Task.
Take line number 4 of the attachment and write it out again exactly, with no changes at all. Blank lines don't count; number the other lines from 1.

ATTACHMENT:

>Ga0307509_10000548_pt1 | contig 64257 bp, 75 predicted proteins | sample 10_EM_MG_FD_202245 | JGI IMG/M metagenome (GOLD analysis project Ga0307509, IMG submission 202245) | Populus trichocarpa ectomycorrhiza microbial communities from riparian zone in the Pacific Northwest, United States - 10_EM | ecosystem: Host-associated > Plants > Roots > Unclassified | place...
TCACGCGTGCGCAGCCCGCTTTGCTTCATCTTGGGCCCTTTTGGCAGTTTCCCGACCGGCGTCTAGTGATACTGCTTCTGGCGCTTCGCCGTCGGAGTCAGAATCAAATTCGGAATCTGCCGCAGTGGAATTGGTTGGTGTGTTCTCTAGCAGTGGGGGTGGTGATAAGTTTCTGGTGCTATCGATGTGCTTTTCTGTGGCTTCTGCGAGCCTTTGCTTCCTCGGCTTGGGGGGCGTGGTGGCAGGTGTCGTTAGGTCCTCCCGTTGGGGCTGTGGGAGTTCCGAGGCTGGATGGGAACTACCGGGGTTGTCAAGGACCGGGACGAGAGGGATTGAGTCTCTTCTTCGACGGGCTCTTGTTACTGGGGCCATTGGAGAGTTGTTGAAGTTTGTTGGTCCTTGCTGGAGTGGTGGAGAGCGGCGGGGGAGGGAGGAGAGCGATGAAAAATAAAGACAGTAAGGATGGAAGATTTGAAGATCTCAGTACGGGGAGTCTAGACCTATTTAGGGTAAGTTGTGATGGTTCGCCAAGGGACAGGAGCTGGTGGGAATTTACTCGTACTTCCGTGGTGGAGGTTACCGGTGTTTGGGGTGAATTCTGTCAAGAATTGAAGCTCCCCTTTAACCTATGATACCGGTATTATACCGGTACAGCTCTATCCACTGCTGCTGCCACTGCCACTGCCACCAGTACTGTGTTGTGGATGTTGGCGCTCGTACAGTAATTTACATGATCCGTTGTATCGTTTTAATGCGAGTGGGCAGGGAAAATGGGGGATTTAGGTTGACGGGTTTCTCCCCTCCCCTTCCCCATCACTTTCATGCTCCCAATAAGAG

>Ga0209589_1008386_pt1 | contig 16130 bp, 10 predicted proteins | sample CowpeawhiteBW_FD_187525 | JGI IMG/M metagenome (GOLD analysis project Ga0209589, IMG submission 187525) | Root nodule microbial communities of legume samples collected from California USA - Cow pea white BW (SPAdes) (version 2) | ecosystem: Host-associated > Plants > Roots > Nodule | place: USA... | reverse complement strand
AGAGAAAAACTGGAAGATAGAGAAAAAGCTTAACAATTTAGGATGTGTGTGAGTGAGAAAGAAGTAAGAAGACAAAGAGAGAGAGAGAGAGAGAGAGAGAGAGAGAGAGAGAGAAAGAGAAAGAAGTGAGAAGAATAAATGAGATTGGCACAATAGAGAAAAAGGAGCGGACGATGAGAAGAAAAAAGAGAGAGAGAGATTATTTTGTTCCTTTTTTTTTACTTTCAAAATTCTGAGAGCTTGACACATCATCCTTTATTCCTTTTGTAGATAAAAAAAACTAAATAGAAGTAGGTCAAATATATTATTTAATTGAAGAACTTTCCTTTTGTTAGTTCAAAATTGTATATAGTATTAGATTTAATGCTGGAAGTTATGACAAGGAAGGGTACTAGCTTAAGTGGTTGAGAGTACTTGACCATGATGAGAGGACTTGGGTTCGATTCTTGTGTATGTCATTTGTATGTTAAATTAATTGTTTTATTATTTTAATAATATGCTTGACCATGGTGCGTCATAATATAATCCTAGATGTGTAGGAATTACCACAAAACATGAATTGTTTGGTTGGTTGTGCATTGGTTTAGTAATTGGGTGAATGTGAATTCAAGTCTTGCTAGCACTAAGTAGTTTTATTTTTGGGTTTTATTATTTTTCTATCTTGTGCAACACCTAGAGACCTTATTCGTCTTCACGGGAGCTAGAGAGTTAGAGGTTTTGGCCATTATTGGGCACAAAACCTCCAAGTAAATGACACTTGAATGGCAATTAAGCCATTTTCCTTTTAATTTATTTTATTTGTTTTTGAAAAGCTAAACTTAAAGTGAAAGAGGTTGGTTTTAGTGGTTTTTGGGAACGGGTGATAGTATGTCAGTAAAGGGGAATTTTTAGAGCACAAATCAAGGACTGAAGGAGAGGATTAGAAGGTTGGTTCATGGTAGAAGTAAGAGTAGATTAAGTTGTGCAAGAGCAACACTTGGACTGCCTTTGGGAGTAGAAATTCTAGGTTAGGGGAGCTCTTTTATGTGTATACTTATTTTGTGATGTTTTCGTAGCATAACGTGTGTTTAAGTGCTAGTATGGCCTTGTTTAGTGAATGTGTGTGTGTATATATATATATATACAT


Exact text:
AGAGAAAAACTGGAAGATAGAGAAAAAGCTTAACAATTTAGGATGTGTGTGAGTGAGAAAGAAGTAAGAAGACAAAGAGAGAGAGAGAGAGAGAGAGAGAGAGAGAGAGAGAGAAAGAGAAAGAAGTGAGAAGAATAAATGAGATTGGCACAATAGAGAAAAAGGAGCGGACGATGAGAAGAAAAAAGAGAGAGAGAGATTATTTTGTTCCTTTTTTTTTACTTTCAAAATTCTGAGAGCTTGACACATCATCCTTTATTCCTTTTGTAGATAAAAAAAACTAAATAGAAGTAGGTCAAATATATTATTTAATTGAAGAACTTTCCTTTTGTTAGTTCAAAATTGTATATAGTATTAGATTTAATGCTGGAAGTTATGACAAGGAAGGGTACTAGCTTAAGTGGTTGAGAGTACTTGACCATGATGAGAGGACTTGGGTTCGATTCTTGTGTATGTCATTTGTATGTTAAATTAATTGTTTTATTATTTTAATAATATGCTTGACCATGGTGCGTCATAATATAATCCTAGATGTGTAGGAATTACCACAAAACATGAATTGTTTGGTTGGTTGTGCATTGGTTTAGTAATTGGGTGAATGTGAATTCAAGTCTTGCTAGCACTAAGTAGTTTTATTTTTGGGTTTTATTATTTTTCTATCTTGTGCAACACCTAGAGACCTTATTCGTCTTCACGGGAGCTAGAGAGTTAGAGGTTTTGGCCATTATTGGGCACAAAACCTCCAAGTAAATGACACTTGAATGGCAATTAAGCCATTTTCCTTTTAATTTATTTTATTTGTTTTTGAAAAGCTAAACTTAAAGTGAAAGAGGTTGGTTTTAGTGGTTTTTGGGAACGGGTGATAGTATGTCAGTAAAGGGGAATTTTTAGAGCACAAATCAAGGACTGAAGGAGAGGATTAGAAGGTTGGTTCATGGTAGAAGTAAGAGTAGATTAAGTTGTGCAAGAGCAACACTTGGACTGCCTTTGGGAGTAGAAATTCTAGGTTAGGGGAGCTCTTTTATGTGTATACTTATTTTGTGATGTTTTCGTAGCATAACGTGTGTTTAAGTGCTAGTATGGCCTTGTTTAGTGAATGTGTGTGTGTATATATATATATATACAT